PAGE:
EPA Mulling Fracking Disclosure Rules

by | May 13, 2014

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gaswellThe EPA has taken the first step towards requiring oil and gas companies to disclose the chemicals they use during hydraulic fracturing operations.

The agency last week opened public comment period on the subject to determine how the information could be obtained. This mechanism could be regulatory, voluntary, or a combination of both and could include best management practices, third-party certification and collection, and incentives for disclosure of this information, according to EPA documents.

In 2011, a coalition of public health, environmental, and good government groups filed a petition demanding that full health and safety information be made available to the EPA for all of the chemicals used in oil and gas development, including fracking. The announcement is in response to that petition.

Environmental groups have been pressuring the agency to implement disclosure rules for years, according to Fuelfix.com. But drillers fear that by reporting propriety mixes of chemicals they could be ceding too much information to competitors, reports Reuters.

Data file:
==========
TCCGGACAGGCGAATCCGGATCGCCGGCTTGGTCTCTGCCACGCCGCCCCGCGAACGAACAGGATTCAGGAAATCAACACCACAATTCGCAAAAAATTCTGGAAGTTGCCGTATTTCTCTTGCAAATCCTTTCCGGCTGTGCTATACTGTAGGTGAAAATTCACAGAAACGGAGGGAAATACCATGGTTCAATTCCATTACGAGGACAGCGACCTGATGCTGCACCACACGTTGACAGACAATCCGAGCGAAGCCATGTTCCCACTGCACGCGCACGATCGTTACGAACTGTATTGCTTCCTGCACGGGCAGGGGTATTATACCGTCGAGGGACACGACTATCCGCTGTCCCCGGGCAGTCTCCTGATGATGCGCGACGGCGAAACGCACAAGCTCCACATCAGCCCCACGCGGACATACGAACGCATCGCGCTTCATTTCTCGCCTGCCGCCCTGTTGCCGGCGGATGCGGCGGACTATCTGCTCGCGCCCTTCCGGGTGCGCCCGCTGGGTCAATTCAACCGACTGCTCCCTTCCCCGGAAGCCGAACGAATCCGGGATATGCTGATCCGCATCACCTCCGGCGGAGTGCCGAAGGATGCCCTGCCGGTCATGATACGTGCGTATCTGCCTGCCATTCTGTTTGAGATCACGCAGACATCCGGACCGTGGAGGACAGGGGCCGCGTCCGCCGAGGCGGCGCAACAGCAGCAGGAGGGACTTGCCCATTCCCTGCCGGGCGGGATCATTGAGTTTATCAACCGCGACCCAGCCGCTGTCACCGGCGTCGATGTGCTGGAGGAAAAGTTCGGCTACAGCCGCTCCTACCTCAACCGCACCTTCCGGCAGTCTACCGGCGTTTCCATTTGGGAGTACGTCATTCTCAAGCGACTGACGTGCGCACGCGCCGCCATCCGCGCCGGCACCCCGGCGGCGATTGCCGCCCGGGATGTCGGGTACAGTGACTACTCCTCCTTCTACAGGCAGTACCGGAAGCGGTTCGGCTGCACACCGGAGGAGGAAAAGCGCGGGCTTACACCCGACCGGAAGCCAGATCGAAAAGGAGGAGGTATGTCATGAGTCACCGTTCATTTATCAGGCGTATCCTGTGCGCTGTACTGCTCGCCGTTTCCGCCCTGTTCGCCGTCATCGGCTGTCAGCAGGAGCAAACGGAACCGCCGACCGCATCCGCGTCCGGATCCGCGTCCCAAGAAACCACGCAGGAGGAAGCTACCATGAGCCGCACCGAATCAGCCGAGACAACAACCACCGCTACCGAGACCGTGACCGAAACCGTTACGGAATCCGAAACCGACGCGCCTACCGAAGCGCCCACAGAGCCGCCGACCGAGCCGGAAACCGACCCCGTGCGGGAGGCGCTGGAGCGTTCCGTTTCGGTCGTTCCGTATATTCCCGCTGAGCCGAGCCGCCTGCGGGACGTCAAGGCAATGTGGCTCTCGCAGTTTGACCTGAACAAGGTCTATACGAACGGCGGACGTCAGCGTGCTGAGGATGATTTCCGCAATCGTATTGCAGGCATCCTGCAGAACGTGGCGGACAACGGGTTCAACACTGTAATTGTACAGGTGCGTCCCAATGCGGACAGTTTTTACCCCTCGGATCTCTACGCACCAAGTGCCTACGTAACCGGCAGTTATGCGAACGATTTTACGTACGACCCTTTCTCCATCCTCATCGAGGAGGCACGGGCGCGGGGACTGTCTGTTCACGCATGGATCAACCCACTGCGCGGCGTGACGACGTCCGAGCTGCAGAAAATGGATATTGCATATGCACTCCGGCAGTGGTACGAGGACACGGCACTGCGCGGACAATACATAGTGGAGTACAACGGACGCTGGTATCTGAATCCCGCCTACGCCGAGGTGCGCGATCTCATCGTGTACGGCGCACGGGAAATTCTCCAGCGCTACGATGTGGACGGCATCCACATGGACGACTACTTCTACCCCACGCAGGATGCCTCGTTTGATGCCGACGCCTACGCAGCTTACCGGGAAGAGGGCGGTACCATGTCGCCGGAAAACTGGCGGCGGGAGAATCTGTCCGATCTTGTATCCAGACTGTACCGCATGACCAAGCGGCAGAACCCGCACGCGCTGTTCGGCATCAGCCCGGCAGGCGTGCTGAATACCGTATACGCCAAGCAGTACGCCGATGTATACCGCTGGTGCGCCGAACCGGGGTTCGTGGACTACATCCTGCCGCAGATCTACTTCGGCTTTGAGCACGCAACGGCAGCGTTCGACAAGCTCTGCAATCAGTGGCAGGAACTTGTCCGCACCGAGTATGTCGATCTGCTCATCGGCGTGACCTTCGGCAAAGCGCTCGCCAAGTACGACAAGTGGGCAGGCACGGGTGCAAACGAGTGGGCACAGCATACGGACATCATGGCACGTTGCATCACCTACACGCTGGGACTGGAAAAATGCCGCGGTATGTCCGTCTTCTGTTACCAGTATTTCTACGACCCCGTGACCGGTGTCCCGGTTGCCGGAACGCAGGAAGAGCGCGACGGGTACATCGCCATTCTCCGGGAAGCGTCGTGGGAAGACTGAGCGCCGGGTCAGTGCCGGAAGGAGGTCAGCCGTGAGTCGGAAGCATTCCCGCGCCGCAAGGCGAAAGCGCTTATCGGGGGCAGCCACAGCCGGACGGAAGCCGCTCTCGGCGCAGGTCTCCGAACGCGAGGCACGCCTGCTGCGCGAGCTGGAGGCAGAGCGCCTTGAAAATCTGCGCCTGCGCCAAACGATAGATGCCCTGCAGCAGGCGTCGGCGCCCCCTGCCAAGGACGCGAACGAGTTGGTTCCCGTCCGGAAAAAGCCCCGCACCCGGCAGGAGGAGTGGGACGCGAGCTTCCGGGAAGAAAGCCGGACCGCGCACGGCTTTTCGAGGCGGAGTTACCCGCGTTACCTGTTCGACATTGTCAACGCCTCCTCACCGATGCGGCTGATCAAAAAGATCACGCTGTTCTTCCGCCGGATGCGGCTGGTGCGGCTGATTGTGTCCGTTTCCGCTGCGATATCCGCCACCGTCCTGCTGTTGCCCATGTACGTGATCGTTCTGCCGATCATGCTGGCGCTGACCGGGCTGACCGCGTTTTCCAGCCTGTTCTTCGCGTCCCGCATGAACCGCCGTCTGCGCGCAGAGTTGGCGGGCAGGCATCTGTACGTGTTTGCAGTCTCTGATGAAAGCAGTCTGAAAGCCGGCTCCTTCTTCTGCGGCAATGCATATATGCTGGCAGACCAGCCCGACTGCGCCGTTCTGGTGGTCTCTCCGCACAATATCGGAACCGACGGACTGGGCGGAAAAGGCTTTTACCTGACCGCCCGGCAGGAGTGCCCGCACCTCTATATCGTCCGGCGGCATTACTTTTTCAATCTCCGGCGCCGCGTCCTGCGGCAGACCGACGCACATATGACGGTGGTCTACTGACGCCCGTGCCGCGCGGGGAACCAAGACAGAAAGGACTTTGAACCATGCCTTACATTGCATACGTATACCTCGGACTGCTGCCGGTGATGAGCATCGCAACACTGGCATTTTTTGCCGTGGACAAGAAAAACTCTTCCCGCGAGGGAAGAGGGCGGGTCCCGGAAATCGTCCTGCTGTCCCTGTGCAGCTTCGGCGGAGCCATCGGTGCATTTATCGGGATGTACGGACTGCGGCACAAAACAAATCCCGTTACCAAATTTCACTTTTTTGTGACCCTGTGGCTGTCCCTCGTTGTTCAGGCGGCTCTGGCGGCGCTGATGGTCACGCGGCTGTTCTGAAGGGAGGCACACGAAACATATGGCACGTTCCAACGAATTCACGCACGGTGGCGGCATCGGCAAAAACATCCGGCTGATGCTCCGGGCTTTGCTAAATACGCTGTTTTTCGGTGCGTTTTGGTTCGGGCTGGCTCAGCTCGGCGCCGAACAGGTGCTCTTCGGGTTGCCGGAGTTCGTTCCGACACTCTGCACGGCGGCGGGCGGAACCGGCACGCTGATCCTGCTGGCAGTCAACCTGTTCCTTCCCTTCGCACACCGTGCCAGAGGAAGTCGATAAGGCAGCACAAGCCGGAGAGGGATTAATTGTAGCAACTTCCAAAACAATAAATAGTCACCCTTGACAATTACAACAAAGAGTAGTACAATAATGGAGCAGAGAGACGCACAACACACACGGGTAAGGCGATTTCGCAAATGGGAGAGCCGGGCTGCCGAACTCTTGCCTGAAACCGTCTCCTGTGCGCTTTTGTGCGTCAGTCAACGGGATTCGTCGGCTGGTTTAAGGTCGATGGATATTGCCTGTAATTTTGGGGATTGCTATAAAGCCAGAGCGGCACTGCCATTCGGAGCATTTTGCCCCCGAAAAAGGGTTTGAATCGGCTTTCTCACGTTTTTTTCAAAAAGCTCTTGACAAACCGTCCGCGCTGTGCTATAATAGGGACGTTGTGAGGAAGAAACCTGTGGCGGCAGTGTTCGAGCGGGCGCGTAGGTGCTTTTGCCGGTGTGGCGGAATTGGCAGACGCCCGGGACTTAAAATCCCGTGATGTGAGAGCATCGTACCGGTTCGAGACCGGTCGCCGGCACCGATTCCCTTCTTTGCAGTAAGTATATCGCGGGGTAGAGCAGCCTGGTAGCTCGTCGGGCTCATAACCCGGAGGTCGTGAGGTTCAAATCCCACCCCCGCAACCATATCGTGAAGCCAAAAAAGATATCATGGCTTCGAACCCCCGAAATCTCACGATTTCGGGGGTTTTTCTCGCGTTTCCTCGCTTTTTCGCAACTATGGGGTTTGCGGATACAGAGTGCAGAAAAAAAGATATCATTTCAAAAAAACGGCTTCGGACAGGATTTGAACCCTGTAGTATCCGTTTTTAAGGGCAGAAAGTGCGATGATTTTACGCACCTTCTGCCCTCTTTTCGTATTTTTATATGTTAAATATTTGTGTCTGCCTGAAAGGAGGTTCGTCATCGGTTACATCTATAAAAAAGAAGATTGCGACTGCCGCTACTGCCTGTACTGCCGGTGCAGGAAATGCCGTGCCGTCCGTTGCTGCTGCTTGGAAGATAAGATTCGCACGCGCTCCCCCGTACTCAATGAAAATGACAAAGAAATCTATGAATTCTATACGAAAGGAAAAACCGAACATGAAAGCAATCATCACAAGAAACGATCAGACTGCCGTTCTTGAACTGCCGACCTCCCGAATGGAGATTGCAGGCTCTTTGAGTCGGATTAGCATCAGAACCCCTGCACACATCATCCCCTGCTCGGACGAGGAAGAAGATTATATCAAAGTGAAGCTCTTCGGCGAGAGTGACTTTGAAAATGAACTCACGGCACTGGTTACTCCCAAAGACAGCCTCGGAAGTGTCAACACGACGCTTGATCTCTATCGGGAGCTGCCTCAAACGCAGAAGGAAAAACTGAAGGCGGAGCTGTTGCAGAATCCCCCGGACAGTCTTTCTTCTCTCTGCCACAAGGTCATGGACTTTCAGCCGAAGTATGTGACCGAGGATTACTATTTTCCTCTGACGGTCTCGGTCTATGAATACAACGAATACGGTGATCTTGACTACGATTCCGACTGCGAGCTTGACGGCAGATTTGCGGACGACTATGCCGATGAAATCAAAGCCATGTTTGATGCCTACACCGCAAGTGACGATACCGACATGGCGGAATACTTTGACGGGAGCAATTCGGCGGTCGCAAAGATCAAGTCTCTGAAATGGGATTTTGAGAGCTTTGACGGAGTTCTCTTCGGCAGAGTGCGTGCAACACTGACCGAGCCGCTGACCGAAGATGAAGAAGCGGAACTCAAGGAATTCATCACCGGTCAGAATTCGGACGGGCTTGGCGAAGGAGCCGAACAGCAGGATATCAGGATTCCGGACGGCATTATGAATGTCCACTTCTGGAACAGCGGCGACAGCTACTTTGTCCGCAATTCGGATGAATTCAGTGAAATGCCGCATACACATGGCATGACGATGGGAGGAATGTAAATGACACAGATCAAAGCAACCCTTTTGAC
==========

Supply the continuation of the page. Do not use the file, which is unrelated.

The agency is also seeking input on possible incentives and recognition programs that could support the development and use of safer chemicals in hydraulic fracturing.

In April, oil and gas industry supplier Baker Hughes announced plans to disclose all chemicals used in its hydraulic fracturing fluids.

The company says it is committed to full disclosure and says it’s possible to disclose 100 percent of chemicals used “without compromising our formulations — a balance that increases public trust while encouraging commercial innovation.”

The company also endorsed FracFocus, a national fracking chemical registry managed by the Groundwater Protection Council and the Interstate Oil and Gas Compact Commission.

Launched in 2011, the voluntary registry shows fracking chemical additives on a well-by-well basis. A study published last year by the Harvard Environmental Law Program’s Policy Initiative, however, cited “serious deficiencies” in the disclosures.

Picture Credit: Natural gas wellheads in a plowed cornfield via ShutterStock

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